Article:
And it was for this reason—the advocacy of multicultural integration—that Latimer was truly suited for the project. While known for her thoughtful restraint, Latimer’s passion for representation and inclusivity was, for her, a point of pride, an aspect for which she went above and beyond to make her presence felt.
“It came from my grandmother,” Latimer says. “From a very young age, she educated me about art, poetry, Black history. She was the first place I really felt connected to what the people before my time did, how they shaped what we are able to do today.”
Latimer makes a reference to the wall’s faces, its names, but also to the countless uncredited others throughout American history whose brave disobedience against a cruel and targeted system of power has dominoed real change into motion.
“Opportunity had to be opened for people like me,” she says. “They did that. They opened it for us.”
This depth of recognition springs from personal investment. Growing up in the Omaha area, Latimer was surrounded by voices within her family championing active political involvement in the pursuit of social change. Her grandmother, her aunt, the members of her neighborhood church. The list stretches onward, with touchpoints almost too numerous to count. Her family worked alongside former Nebraska Senator Ben Nelson, for instance, helping lay bipartisan foundations for pipelines of financial and infrastructural support meant to reach predominantly African-American communities.
Latimer herself became a voice for the realities faced by African-Americans living in the Greater Omaha area. As a student, she traveled to schools across the city, to healthcare facilities, to other churches, at local events, presenting speeches about important figures and meaningful turning points in Black history—not as a way to help others look backward, but as a way to inspire a new generation to look forward.
That inspiration didn’t stop with education. She made sure to follow through with action, with resolve. Just last year, Latimer volunteered for the ad-hoc United States Senate campaign led by Omaha-based politician Preston Love, Jr., doing her part in spite of the pandemic to stimulate a historic surge of voter turnout within North Omaha. In September, Love became the first major party-endorsed Black U.S. Senate candidate in Nebraska’s history.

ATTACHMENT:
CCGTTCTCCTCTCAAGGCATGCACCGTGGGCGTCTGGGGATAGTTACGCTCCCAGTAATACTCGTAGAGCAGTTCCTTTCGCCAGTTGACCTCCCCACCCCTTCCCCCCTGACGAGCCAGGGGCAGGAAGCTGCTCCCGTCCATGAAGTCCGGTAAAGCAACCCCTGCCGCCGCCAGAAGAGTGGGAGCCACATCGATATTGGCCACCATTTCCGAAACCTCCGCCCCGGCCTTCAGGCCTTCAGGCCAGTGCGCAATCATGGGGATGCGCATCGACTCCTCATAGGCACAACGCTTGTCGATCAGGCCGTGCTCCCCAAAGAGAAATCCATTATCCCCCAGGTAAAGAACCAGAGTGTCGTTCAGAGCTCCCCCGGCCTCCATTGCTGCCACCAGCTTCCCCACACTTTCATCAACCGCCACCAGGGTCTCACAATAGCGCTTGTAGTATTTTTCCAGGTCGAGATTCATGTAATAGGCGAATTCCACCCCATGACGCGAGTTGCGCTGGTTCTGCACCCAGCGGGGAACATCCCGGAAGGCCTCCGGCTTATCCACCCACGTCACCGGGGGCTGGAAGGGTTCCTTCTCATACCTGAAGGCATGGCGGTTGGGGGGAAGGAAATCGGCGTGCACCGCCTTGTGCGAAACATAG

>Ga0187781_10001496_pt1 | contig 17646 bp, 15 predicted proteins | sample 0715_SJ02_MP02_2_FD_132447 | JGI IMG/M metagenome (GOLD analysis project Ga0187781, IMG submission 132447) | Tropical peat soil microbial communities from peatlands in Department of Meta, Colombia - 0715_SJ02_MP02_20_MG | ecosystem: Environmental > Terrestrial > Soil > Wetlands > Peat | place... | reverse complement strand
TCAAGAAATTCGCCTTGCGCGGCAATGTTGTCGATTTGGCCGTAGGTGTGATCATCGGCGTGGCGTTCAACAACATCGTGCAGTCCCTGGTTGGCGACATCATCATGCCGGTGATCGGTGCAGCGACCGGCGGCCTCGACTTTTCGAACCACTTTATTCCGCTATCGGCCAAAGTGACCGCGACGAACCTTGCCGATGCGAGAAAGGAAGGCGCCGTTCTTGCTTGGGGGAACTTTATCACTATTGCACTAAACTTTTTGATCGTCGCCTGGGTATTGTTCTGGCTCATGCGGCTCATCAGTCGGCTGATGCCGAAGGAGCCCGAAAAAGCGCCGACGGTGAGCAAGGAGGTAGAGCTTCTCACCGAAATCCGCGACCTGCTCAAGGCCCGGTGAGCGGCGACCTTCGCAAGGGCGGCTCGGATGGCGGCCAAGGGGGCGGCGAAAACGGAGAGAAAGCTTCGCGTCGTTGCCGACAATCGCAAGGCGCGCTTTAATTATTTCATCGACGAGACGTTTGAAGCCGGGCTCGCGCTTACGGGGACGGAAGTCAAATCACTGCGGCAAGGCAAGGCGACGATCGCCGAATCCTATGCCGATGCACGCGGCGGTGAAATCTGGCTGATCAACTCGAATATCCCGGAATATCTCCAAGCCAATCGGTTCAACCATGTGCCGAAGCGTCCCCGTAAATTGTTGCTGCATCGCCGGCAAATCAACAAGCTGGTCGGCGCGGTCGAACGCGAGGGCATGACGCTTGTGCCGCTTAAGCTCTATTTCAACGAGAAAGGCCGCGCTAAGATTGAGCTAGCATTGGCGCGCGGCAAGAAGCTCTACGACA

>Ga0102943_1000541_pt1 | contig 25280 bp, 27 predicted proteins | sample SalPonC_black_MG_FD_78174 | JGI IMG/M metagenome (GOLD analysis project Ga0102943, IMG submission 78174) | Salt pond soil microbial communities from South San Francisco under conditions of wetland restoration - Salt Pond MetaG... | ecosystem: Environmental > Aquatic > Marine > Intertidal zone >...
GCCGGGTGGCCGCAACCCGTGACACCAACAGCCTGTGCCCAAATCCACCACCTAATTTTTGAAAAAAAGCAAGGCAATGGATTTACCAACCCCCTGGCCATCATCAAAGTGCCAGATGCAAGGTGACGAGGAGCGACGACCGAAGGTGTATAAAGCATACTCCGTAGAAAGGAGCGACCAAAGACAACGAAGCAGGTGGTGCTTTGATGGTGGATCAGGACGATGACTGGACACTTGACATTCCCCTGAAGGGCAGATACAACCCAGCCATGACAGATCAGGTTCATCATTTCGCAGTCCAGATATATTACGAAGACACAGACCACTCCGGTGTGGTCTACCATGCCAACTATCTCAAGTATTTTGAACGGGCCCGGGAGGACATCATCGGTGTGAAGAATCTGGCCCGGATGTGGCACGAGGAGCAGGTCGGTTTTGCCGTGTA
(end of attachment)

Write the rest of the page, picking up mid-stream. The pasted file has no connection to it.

When QLI asked Latimer to contribute to the Black History wall, what to paint was a choice all her own.
She thought of her inspiration. She thought of her grandmother.
“We’d always read Maya Angelou together,” Latimer says. “I think a lot about the poem ‘Phenomenal Woman.’ In the middle of all of this education I got from my family about art and poetry and history, I got motivation, too. Her words were motivation to me. I looked up to her work and started writing poems, just like her.”
And so she painted, with Angelou the perfect fit for such a personal addition to the display. Angelou—as a poet, as an author, as an activist, as one of the most important voices in modern American history—challenged how notions of identity could be foisted onto a person because of attributes beyond control. She refused to be defined by heritage, or by skin color. And yet, she unearthed the power found in embracing those same traits.
Latimer paints Angelou’s likeness on the wall not because February is a month of celebration, but because she realizes awareness and tangible, meaningful social action exists as part of a process. Representation, racial inequality, even sheer safety in the shadow of systemic injustice, only improve with continued effort and sustained vigilance.
For QLI, the wall is a way to articulate these very values, not only for its residents and families to see, but for its team to embrace. There is a feeling of united responsibility within the campus walls—a responsibility to do more than celebrate achievement. Indeed, it’s the responsibility to foster a better future.
It’s why recognizing history, in her words, is only the first step.
“People have different ways to see Black history,” she says. “It’s easy to look at February as just a month. For me, Black history is every day. People are paying more attention to it now, but it has always been important. And it always should be.”